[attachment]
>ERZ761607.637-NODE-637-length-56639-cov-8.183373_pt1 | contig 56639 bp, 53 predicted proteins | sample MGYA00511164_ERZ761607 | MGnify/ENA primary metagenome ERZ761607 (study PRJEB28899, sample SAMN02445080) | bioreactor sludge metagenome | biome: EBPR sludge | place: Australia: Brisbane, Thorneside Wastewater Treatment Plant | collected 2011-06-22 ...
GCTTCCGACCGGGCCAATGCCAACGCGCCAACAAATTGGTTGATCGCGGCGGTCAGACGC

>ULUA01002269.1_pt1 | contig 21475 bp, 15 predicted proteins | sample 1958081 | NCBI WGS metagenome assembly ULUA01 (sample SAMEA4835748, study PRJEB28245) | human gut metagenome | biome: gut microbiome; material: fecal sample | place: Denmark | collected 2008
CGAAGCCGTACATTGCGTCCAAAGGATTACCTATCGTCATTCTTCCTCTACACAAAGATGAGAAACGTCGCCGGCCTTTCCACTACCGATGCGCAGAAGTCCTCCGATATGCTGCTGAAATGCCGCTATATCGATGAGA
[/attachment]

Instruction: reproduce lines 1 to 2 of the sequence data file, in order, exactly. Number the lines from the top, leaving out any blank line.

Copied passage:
>ERZ761607.637-NODE-637-length-56639-cov-8.183373_pt1 | contig 56639 bp, 53 predicted proteins | sample MGYA00511164_ERZ761607 | MGnify/ENA primary metagenome ERZ761607 (study PRJEB28899, sample SAMN02445080) | bioreactor sludge metagenome | biome: EBPR sludge | place: Australia: Brisbane, Thorneside Wastewater Treatment Plant | collected 2011-06-22 ...
GCTTCCGACCGGGCCAATGCCAACGCGCCAACAAATTGGTTGATCGCGGCGGTCAGACGC